Bodh Shiksha Samiti has evolved from experiences of collective action that helped establish a community school or bodhshala in Jaipur (Rajasthan, India). The school was initiated in 1987, and has motivated India’s ultra-poor communities to transform their villages and slums into centers of education excellence. It has pioneered the ‘common schools movement in India’, where schools (called Bodhshalas) are built, co-owned and co-managed by, mostly Below Poverty Line (BPL) communities in areas untouched by the government education system. Its key strength lies in its emphasis on learning from varied community settings and classrooms and holding students, parents and teachers in a tight loop of accountability and partnership
IDRF partner since: 2015
Focus Area: Education
Project Title: Education of Girls
The beginnings of the common school movement were simple. The first Bodhshala began with classes under trees, or in dispersed rooms donated by families. Learning was spontaneous with curious children, men and women as participants. A year later, the community identified land and pooled resources to build its Bodhshala with its own hands. Today, Bodh directly manages 43 Bodhshalas in rural and urban Rajasthan and the average student strength of a Bodhshala is 150. In addition, Bodh runs residential urban and rural senior secondary schools for girls called Manas Ganga. The residential schools attract students from Bodhshalas that have not grown beyond the upper-primary level. The annual cost per child for students in rural Bodhshalas is INR 6000/annum- and INR 8000/annum- in urban areas (for primary grades). For residential senior secondary grades, the cost is around INR 70,000/annum, with INR 5,000 per month for the lodging and boarding, and, INR 20,000/annum for the schooling.
In 2015 IDRF partnered with Bodh Shiksha Samiti to provide free child-centered learning to children living in the slums of Jaipur. Bodh’s first residential senior secondary school ‘Manas Ganga’ is a girl’s only school from sixth grade onwards and provides hostel facilities for the economically and socially marginalized. The school makes a significant attempt at providing a holistic educational framework to balance academics, arts, sports and vocational education components in order to enhance the skills of the girls. From the current batch, 13 girls staying in the hostel are supported by IDRF.
A couple of decades ago, in the blocks of Alwar, where rural Bodhshalas operate, less than 5% girls were enrolled in schools. Today, with the support of IDRF and other organizations, all girls are enrolled in schools with a drop-out rate of less than 15% at the senior secondary level.
In 2018, IDRF financially supported two Bhodhshalas situated in the slums of Jaipur.
1. Bodhshala Ramdev Nagar: In Ramdev Nagar slum, there is no government school for the children to attend. There are about 100 families living in this slum area and most of them are engaged in making illegal liquor or work as daily laborers. Hence, this community is considered unlawful, deplorable and perceived as a threat to the society. Bodh Samiti runs a primary school that is attended by 100+ students and is encouraged by the community. As this community is socially stigmatized, the students don’t feel safe or respected in schools in other areas. Besides this the parents fear for the safety of their children going outside the slum to attend school and therefore, back this Bodhshala in the slum itself. Even though most of the children who attend this school hardly study beyond grade 8, they are relatively different from the older generation and do not engage in illicit activities, have better social skills, feel more confident and have literacy skills to do better in their jobs. These changes in the children of this marginalized community makes it imperative to raise funds to ensure the continuation of this Bodhshala in this slum.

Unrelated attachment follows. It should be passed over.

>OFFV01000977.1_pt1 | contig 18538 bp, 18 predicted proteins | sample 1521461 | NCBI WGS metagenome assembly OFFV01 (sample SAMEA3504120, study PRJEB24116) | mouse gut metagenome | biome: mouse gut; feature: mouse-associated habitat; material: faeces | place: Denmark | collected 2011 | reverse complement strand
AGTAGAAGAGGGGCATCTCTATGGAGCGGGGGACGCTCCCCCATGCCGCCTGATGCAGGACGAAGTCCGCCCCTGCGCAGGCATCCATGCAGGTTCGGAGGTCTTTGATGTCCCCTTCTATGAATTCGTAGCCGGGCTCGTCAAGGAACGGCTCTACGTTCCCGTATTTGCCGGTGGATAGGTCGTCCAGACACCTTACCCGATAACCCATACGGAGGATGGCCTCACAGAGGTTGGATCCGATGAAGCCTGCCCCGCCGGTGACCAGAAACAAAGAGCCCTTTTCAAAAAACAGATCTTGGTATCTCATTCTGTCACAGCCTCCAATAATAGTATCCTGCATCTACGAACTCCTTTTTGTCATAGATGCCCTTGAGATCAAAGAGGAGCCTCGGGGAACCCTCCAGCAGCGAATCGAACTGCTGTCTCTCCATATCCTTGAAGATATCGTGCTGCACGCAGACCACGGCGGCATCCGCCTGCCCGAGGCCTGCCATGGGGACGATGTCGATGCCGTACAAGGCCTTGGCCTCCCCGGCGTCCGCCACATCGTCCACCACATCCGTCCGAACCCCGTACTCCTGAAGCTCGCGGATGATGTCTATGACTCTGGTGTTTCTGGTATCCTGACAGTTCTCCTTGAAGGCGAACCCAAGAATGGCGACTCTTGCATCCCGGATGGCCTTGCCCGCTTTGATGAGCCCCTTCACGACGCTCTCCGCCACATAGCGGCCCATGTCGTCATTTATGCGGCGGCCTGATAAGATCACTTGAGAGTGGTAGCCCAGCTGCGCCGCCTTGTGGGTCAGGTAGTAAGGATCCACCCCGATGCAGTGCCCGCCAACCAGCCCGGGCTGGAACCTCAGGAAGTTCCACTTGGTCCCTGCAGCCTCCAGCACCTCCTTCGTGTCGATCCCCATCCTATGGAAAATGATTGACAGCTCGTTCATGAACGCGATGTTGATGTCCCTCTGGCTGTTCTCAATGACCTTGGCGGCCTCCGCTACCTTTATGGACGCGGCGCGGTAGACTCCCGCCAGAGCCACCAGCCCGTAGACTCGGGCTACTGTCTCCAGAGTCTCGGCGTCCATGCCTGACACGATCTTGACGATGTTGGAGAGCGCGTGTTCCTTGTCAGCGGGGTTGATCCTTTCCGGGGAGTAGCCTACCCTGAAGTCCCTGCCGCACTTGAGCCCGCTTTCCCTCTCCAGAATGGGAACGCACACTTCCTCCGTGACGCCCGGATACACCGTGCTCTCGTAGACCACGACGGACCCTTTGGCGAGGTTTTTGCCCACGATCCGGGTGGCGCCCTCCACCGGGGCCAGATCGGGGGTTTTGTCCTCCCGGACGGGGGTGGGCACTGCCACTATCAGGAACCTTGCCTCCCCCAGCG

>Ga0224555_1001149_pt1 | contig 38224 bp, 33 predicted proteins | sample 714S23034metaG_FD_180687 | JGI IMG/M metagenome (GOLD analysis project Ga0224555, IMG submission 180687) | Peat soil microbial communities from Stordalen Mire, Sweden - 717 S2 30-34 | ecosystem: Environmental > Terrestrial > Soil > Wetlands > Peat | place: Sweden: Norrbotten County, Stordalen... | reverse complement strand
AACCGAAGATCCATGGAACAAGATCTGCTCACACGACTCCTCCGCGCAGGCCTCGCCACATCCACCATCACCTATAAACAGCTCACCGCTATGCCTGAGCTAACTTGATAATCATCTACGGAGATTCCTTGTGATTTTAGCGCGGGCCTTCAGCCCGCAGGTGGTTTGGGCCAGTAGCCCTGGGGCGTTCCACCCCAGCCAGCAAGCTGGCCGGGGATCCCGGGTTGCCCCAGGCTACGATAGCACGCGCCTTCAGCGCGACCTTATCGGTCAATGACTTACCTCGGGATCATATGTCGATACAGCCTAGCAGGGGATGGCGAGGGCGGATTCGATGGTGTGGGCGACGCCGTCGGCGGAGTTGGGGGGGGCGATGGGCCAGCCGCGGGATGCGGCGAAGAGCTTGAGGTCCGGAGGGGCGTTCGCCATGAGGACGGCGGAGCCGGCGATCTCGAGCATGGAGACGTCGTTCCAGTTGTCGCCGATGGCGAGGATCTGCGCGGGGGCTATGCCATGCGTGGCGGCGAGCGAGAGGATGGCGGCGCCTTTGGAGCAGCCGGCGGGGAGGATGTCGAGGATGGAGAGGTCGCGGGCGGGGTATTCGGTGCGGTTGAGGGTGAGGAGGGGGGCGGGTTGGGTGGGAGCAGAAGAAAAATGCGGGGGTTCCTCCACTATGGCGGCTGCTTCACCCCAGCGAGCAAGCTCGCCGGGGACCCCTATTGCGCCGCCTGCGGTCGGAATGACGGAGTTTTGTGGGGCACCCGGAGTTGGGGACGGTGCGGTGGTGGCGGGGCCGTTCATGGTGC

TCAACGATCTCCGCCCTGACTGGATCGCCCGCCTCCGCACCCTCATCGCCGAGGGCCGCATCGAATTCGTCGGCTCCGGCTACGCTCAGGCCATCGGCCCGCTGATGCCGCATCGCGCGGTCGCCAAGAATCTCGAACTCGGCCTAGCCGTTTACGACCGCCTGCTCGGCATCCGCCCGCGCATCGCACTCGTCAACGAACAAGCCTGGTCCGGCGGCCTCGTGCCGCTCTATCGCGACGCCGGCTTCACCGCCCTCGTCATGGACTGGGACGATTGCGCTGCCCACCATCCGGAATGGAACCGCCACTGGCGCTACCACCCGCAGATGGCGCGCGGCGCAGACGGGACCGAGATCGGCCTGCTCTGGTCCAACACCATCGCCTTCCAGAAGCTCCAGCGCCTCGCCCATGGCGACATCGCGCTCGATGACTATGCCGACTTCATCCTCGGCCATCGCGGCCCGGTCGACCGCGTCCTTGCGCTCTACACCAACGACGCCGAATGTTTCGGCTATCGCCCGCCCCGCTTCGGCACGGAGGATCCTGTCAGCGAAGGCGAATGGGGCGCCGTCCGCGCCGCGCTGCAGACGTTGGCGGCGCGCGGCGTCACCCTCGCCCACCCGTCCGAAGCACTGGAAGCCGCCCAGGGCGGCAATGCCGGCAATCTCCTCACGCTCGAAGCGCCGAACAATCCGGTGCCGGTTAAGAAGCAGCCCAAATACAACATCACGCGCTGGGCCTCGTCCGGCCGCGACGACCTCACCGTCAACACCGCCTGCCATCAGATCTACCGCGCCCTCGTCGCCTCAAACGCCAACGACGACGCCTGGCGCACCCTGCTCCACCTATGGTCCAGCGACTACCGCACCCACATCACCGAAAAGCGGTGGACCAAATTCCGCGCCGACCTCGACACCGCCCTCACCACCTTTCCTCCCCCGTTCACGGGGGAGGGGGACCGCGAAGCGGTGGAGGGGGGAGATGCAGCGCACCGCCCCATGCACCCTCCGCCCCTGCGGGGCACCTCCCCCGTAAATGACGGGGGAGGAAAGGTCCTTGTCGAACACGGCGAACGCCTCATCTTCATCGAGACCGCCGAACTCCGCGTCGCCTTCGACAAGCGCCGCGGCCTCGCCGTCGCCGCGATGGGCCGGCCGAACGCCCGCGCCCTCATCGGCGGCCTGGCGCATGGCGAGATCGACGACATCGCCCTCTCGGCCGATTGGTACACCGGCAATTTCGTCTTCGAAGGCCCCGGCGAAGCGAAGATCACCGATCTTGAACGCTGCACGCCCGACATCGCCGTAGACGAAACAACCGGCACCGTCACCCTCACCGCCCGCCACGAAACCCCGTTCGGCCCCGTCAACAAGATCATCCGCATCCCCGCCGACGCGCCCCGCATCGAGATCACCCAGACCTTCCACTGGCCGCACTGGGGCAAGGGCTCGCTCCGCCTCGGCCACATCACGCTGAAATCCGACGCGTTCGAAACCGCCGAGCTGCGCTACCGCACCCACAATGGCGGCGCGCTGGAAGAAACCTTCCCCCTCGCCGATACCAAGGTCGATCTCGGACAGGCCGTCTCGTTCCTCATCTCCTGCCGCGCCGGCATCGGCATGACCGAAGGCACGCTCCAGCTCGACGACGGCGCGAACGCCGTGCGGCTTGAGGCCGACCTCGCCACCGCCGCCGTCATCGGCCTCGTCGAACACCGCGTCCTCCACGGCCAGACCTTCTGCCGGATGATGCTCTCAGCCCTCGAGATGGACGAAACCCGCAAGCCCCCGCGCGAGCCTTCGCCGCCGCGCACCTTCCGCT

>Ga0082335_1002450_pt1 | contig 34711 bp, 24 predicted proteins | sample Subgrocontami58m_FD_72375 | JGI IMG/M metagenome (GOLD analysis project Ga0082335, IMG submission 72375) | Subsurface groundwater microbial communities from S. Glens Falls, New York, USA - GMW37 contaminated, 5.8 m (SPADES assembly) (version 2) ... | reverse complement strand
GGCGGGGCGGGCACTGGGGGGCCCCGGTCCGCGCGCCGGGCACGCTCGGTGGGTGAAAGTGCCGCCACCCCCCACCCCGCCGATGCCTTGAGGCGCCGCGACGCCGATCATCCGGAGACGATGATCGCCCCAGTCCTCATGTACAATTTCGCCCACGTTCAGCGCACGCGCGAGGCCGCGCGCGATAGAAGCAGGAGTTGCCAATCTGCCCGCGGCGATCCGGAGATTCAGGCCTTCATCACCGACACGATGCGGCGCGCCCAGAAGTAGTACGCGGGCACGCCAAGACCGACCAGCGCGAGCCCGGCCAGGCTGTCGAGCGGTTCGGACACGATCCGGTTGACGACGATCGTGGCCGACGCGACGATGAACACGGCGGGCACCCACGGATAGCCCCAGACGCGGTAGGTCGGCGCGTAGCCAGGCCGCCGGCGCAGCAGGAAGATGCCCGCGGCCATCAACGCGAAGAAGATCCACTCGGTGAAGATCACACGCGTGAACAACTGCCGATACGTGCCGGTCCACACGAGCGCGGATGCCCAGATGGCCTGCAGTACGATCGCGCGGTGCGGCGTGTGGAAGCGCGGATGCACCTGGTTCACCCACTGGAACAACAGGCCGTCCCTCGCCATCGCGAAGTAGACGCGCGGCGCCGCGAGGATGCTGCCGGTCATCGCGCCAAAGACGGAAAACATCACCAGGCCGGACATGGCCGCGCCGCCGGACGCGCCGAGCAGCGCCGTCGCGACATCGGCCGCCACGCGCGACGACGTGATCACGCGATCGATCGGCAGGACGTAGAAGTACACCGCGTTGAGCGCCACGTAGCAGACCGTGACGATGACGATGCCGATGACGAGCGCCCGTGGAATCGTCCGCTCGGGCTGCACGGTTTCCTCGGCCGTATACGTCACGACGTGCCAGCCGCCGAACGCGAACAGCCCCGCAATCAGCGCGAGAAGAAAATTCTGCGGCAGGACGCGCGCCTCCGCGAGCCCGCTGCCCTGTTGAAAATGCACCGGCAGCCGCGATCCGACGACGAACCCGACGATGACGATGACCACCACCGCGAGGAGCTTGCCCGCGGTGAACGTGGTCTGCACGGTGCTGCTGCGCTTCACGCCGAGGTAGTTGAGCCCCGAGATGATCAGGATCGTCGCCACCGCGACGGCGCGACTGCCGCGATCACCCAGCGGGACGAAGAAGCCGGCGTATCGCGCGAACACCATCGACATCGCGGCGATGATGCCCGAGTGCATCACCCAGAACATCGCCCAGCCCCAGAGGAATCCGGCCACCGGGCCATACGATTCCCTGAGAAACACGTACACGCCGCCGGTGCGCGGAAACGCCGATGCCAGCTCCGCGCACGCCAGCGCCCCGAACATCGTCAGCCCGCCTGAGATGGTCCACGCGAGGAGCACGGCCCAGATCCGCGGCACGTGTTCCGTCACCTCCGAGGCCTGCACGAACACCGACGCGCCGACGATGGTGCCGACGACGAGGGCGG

2. Bhodhshala Guruteg Bahadur: The community in this slum mainly comprises of migrant Sikh families who have been displaced several times by the government and finally made to settle in Jaipur. These marginalized people mainly work as ironsmiths and don’t have enough resources to send their children to schools outside the slum. 30 years ago, Bodh Samiti had established a school here with grades pre-school to 2nd and 60+ students enrolled in it at present. Up to 2005 the school did not have its own building and the classes used to be held in 18 different houses in the slum. The women use to cook meals for their families early in the mornings and they let the school use their houses to conduct classes on a rotational basis. Since then the Bodh Samiti has been able to provide a building for this school which stands tall as a testimonial to the women of this marginalized community who wanted their children to receive education. Even though private schools and government schools have come up in the surrounding neighborhoods, this school needs to be sustained and reformed so that it can continue to work as a demonstration/resource school for the children of the slum.
Please click on the link to know more about Bhodh Shiksha Samiti’s education programs for the deprived urban and rural communities.